The Town of Chapel Hill’s Police Station property is located at 828 Martin Luther King Boulevard. Approximately 60,000 cubic yards of coal ash was dumped in a 4.5 acre area at the property in the 1960s and 1970s. Chapel Hill acquired the property in 1980. The town first reported the coal ash to the public in 2013, when it began preparing to sell the property and move the Police Station.
The site contains a coal ash cliff 40 feet high that is eroding coal ash and toxic pollutants down to the public greenway along Bolin Creek.
After soil tests showed high levels of contaminants along the Bolin Creek greenway and continued groundwater contamination, the N.C. Department of Environmental Quality determined that "there is a release, or substantial threat of a release into the environment of a hazardous substance from the Site and an area accessible to the public."
Numerous tests of the groundwater and soil at the coal ash dump site have found high levels of dangerous pollutants, including arsenic, lead, and chromium. The groundwater and surface runoff from the dump flow directly to the greenway and the creek.
Buried coal ash is shown in blue and yellow on the map below, and exposed coal ash is shown in green and pink – this includes the ash that has eroded from the coal ash cliff into the flood plain of Bolin Creek. The coal ash now sits exposed on both sides of the public greenway area where pets and kids play:
To date, the Town of Chapel Hill has drilled groundwater monitoring wells, taken water and soil samples, and produced many reports, but has not committed to remove the coal ash.
You should know the test results and latest information:
December 1, 2017 – In an update to the Town Council, the Town Manager states that over the next several months Chapel Hill will be evaluating remedial options, including the N.C. Brownfields Program. This program allows a property owner to avoid cleaning up the site to regulatory standards.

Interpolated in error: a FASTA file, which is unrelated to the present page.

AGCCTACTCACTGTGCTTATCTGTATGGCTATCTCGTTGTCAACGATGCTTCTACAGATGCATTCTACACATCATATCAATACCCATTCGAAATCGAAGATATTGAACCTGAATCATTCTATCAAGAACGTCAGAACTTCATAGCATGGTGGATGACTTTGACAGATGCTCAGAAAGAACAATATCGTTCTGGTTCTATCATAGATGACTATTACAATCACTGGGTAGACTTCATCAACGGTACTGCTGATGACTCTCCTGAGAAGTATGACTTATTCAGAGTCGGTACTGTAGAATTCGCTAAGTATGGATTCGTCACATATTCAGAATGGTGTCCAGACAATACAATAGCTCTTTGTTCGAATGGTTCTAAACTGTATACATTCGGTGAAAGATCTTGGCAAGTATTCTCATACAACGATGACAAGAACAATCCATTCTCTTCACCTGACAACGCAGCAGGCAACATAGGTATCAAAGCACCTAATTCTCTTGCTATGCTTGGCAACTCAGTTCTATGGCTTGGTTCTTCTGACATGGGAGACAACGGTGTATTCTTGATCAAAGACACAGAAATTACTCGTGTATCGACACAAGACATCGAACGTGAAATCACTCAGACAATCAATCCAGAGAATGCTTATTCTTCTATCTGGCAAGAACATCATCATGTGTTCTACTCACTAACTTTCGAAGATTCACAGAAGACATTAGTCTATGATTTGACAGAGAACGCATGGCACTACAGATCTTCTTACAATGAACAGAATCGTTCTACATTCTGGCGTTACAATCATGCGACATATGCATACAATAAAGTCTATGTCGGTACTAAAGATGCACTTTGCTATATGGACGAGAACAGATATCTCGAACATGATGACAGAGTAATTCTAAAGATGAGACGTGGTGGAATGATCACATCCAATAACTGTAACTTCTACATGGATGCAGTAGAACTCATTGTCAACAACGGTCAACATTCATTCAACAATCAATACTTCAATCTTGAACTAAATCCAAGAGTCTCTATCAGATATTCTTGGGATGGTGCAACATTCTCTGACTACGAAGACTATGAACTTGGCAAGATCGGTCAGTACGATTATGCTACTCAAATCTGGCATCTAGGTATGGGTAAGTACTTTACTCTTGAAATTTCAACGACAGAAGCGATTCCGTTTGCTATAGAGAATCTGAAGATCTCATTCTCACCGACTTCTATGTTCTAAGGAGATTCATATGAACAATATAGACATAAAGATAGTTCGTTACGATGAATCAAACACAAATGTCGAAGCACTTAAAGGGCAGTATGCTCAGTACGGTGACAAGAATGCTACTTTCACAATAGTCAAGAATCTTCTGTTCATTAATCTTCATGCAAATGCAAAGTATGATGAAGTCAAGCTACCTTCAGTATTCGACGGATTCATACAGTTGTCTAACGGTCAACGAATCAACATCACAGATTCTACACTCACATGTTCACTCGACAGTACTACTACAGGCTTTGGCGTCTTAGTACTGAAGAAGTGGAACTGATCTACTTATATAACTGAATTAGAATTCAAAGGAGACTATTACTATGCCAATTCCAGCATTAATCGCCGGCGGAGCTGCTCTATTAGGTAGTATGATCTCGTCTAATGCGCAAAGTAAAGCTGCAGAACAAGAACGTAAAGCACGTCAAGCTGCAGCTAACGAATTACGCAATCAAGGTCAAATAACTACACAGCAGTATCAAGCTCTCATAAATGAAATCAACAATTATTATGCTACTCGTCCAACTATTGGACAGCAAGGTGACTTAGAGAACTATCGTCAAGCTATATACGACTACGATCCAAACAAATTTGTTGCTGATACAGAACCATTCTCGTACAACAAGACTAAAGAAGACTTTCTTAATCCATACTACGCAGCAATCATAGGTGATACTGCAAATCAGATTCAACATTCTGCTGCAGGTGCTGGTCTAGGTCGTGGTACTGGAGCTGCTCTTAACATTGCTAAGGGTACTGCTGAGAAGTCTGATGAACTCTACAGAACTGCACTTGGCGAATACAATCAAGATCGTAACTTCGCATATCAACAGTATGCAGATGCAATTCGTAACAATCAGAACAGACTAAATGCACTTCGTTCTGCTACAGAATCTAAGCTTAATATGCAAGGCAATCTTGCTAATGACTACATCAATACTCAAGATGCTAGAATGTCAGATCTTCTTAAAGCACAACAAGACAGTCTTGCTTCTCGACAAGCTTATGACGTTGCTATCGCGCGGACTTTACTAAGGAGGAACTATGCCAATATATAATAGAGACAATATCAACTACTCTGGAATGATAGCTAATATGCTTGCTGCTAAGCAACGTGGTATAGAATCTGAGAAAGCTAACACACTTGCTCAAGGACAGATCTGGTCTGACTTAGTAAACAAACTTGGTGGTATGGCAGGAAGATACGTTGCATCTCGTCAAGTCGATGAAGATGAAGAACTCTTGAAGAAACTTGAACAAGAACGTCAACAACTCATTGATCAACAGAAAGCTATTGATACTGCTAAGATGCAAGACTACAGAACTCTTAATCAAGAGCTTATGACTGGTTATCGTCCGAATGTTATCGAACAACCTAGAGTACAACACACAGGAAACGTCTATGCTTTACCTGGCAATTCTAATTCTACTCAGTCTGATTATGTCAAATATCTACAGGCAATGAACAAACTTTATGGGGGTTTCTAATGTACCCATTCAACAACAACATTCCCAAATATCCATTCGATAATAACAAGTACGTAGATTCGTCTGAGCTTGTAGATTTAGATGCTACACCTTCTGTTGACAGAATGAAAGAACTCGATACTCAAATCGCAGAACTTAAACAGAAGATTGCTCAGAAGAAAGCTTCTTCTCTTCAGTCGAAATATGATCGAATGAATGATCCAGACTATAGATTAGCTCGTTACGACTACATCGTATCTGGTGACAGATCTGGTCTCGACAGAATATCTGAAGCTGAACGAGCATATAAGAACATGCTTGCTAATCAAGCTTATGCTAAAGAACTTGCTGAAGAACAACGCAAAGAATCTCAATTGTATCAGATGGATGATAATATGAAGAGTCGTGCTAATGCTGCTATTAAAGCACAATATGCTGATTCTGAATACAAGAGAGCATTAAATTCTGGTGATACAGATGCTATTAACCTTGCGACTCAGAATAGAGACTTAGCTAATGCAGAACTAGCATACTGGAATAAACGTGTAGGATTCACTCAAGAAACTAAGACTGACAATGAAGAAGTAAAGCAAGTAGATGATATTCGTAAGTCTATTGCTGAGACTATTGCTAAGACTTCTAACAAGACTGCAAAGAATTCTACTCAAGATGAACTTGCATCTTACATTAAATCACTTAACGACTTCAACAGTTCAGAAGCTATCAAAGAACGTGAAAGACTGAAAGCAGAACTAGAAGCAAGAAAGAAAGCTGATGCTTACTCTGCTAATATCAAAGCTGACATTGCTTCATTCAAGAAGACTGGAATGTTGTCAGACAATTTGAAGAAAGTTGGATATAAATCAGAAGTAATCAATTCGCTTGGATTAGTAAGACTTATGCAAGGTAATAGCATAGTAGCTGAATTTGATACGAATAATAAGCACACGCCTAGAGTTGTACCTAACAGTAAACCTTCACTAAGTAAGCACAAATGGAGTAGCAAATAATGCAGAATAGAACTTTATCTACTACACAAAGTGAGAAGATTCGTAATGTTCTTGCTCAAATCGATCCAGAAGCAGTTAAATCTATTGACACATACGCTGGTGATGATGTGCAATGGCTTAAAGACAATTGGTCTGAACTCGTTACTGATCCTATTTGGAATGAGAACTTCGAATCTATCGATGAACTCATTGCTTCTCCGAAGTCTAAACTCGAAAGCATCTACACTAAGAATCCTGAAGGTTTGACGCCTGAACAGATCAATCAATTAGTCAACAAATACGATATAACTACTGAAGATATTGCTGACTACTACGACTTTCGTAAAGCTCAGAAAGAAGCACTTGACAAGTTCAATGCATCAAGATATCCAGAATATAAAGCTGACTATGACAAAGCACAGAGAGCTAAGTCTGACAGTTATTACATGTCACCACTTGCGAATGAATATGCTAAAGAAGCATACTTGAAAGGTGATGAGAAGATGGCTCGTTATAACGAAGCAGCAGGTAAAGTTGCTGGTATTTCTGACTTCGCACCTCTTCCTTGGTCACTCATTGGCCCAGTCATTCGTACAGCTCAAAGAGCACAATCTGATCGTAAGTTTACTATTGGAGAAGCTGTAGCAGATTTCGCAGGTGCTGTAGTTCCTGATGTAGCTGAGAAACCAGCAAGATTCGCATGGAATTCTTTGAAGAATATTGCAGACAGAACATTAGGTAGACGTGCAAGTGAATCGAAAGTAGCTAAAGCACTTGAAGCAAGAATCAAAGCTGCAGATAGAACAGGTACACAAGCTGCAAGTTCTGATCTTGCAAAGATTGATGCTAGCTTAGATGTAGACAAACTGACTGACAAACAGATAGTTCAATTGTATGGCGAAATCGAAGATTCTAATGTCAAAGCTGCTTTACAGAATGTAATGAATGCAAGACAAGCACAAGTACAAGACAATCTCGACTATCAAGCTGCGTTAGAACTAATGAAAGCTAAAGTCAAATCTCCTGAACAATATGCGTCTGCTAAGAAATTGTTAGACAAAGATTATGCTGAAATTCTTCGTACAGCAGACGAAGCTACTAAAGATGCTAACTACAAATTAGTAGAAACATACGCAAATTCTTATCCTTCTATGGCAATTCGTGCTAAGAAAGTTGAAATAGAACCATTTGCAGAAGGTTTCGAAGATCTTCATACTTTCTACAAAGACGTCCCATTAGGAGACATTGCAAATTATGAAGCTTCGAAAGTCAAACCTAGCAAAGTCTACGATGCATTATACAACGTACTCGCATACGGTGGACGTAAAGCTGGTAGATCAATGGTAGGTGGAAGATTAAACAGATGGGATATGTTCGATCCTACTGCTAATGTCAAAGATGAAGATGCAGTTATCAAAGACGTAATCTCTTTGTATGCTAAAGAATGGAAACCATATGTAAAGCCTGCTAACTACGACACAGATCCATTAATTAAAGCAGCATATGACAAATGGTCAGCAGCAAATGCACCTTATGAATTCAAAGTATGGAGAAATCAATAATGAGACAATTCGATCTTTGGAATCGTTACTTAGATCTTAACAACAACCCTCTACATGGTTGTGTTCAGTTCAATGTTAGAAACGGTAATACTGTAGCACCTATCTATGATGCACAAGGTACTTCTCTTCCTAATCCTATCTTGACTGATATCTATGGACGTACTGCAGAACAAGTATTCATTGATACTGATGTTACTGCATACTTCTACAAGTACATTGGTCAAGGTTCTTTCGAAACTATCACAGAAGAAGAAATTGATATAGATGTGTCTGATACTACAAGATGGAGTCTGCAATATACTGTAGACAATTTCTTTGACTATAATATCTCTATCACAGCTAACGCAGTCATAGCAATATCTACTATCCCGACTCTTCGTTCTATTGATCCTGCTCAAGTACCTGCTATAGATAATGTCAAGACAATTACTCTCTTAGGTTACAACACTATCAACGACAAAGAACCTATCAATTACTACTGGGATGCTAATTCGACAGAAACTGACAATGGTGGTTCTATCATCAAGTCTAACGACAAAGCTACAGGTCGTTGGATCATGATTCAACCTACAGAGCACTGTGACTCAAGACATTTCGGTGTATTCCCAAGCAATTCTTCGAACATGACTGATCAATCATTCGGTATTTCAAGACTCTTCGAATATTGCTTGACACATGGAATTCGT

October 3, 2017 – N.C. DEQ requests that Chapel Hill develop a remedial action plan under an administrative agreement with the agency.
September 6, 2017 – After reviewing an updated map of the coal ash deposits along the greenway, Friends of Bolin Creek informs N.C. DEQ that even more of the ash is located in the floodplain of Bolin Creek than was previously recognized.
July 13, 2017 – N.C. DEQ informs Chapel Hill that its latest report incorrectly claims there is no coal ash south of the Bolin Creek trail. DEQ points out that coal ash that has washed down from the dump site is located on both sides of the trail and that soil samples along the greenway "detected elevated levels of arsenic" and other pollutants.
March 13, 2017 – At a Town Council public hearing, Friends of Bolin Creek emphasizes the need to clean up the site because the 40-foot coal ash cliff is a long-term risk and the dump is polluting the public greenway, Bolin Creek, and the surrounding environment. Friends of Bolin Creek points out that the town's latest report says the coal ash is separated from the groundwater but this claim is not supported by drilling records from the site.
January 26, 2017 – Phase II Remedial Investigation Report completed. The report confirms there is a 40-foot high coal ash cliff eroding onto the Bolin Creek greenway, there is significant coal ash contamination of groundwater and soil at the site, and sampling shows the site is harming water quality in Bolin Creek.
September 2016 – Several months after soil tests along the Bolin Creek Greenway reveal high levels of arsenic, chromium, and other coal ash pollutants, Chapel Hill installs warning signs along the Greenway. The signs refer to "Remediation," but no remediation or cleanup of the site is occurring.
July 22, 2016 – Chapel Hill produces a Draft "Phase II Remedial Investigation Work Plan" for further study of the coal ash site and contamination area along the Bolin Creek greenway. Friends of Bolin Creek points out that the plan needs to include testing for hexavalent chromium, a highly toxic carcinogen previously found at the site.